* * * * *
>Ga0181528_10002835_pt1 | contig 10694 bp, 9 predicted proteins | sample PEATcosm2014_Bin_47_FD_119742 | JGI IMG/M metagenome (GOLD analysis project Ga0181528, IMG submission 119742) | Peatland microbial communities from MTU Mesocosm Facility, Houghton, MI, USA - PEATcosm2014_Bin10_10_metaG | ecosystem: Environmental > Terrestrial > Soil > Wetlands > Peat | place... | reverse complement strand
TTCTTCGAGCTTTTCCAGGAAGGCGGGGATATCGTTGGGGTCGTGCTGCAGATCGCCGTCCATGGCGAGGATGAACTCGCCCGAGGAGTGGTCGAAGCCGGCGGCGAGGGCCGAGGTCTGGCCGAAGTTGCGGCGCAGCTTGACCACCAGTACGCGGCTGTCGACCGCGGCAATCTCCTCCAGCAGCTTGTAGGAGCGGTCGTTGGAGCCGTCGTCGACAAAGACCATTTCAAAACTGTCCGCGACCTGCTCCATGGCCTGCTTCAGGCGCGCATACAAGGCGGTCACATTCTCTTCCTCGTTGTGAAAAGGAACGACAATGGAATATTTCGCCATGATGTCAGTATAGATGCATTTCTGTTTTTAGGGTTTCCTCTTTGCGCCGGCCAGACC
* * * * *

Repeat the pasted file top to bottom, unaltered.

>Ga0181528_10002835_pt1 | contig 10694 bp, 9 predicted proteins | sample PEATcosm2014_Bin_47_FD_119742 | JGI IMG/M metagenome (GOLD analysis project Ga0181528, IMG submission 119742) | Peatland microbial communities from MTU Mesocosm Facility, Houghton, MI, USA - PEATcosm2014_Bin10_10_metaG | ecosystem: Environmental > Terrestrial > Soil > Wetlands > Peat | place... | reverse complement strand
TTCTTCGAGCTTTTCCAGGAAGGCGGGGATATCGTTGGGGTCGTGCTGCAGATCGCCGTCCATGGCGAGGATGAACTCGCCCGAGGAGTGGTCGAAGCCGGCGGCGAGGGCCGAGGTCTGGCCGAAGTTGCGGCGCAGCTTGACCACCAGTACGCGGCTGTCGACCGCGGCAATCTCCTCCAGCAGCTTGTAGGAGCGGTCGTTGGAGCCGTCGTCGACAAAGACCATTTCAAAACTGTCCGCGACCTGCTCCATGGCCTGCTTCAGGCGCGCATACAAGGCGGTCACATTCTCTTCCTCGTTGTGAAAAGGAACGACAATGGAATATTTCGCCATGATGTCAGTATAGATGCATTTCTGTTTTTAGGGTTTCCTCTTTGCGCCGGCCAGACC